A Ketchum man was sentenced to four years’ probation and given credit for 128 days served in jail after pleading guilty to a felony DUI charge that stemmed from a traffic stop in October. In addition, the defendant was order to pay $3,000 in fines along with court costs.

Raul Angel DelaCruz-Perez, 41, said he regretted the actions that led to his arrest in the early morning hours of Oct. 5.

“He regrets what he did, and he understands there will be significant consequences because of that,” Michael Kraynick, DelaCruz-Perez’s defense attorney, said during the sentencing hearing on Monday in Blaine County’s 5th District Court.

DelaCruz-Perez pleaded guilty on Dec. 5 to the felony offense.

According to a probable-cause affidavit written by Blaine County Sheriff’s Office Deputy Walter Todd, Todd was traveling north on state Highway 75 near Lane Way, south of the Elkhorn Road intersection around 3:30 a.m., when he noticed a vehicle traveling south crossing the yellow demarcation line separating the southbound lanes from the northbound left-turn lane to turn onto River Ranch Road in Ketchum. After a series of field sobriety tests, DelaCruz-Perez was arrested with a blood alcohol concentration of .136 percent, above the legal limit of .08 percent.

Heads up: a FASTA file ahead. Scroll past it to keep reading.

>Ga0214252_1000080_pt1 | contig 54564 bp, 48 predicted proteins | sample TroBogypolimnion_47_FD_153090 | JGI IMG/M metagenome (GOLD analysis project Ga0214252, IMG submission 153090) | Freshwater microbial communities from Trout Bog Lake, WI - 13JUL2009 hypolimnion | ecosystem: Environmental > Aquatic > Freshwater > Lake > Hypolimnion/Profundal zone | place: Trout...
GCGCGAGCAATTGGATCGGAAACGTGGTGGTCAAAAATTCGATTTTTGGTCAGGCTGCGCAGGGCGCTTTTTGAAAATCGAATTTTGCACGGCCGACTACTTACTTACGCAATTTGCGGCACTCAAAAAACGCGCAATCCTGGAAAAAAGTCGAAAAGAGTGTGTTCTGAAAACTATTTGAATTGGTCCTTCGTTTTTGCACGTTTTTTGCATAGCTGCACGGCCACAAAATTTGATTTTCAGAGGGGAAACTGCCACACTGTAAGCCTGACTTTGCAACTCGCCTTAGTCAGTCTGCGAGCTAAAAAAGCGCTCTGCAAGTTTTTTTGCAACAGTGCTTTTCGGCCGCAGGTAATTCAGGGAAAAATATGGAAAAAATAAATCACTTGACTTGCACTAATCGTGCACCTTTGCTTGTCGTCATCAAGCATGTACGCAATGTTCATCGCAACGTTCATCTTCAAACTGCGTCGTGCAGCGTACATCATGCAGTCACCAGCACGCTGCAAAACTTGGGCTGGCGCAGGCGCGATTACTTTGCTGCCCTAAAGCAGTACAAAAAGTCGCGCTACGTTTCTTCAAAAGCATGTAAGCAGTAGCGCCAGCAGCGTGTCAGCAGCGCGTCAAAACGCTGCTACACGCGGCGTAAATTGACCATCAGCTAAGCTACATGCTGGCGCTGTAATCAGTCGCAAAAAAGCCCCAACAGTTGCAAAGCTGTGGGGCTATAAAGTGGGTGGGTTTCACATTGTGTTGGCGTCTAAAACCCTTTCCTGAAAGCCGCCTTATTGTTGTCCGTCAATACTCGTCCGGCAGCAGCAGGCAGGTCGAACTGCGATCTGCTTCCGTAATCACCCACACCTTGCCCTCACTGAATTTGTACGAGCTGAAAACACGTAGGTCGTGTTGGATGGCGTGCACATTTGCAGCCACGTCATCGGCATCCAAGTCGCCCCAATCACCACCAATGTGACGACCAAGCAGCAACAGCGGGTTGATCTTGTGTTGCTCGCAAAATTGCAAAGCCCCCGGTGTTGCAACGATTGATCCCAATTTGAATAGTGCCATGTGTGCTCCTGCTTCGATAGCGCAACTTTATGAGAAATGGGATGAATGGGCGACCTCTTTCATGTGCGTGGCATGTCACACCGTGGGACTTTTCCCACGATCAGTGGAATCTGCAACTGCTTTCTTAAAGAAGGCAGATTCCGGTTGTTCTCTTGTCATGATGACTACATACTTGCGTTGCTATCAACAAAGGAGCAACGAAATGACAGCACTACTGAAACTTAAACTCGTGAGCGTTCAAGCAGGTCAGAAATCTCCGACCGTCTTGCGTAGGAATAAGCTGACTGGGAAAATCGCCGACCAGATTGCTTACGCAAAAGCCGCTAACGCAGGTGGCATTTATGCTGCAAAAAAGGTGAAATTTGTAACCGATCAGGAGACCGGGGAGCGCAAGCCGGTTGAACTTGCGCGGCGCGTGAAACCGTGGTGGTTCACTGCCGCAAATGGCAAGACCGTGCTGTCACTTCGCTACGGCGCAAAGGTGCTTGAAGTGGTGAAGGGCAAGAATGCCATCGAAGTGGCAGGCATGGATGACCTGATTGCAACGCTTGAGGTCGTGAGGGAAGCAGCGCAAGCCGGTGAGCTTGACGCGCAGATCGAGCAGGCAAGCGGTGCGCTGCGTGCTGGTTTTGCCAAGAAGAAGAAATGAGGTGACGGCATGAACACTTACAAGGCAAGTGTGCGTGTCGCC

The defendant had two prior DUIs in 2011, making this third DUI a felony offense.

Both priors were extremely serious, according to prosecuting attorney Matt Fredback. DelaCruz-Perez’s first DUI came after he crashed and rolled his vehicle and was ejected from the car, fracturing his shoulder. The second DUI came four months later. At the time of that arrest, DelaCruz-Perez had a blood alcohol concentration of .193 and lied to the responding officer about his name, Fredback said.

As a result of pleading guilty to the felony offense, DelaCruz-Perez will likely be deported from the country. He had an Immigration and Customs Enforcement (ICE) detainer and was likely to be picked up by an ICE agent once released from the jail, according to Kraynick.

“I’m sad you’re in this position,” 5th District Judge Ned Williamson said to the defendant on Monday.

But DelaCruz-Perez told the court that the four months he spent in jail gave him time to reflect. He said his life has changed and that he is now one of the leaders of a church group in the Blaine County jail. Half a dozen letters were submitted to the court in support of him, depicting DelaCruz-Perez as a hard-working, dependable father who had good relationships within the community.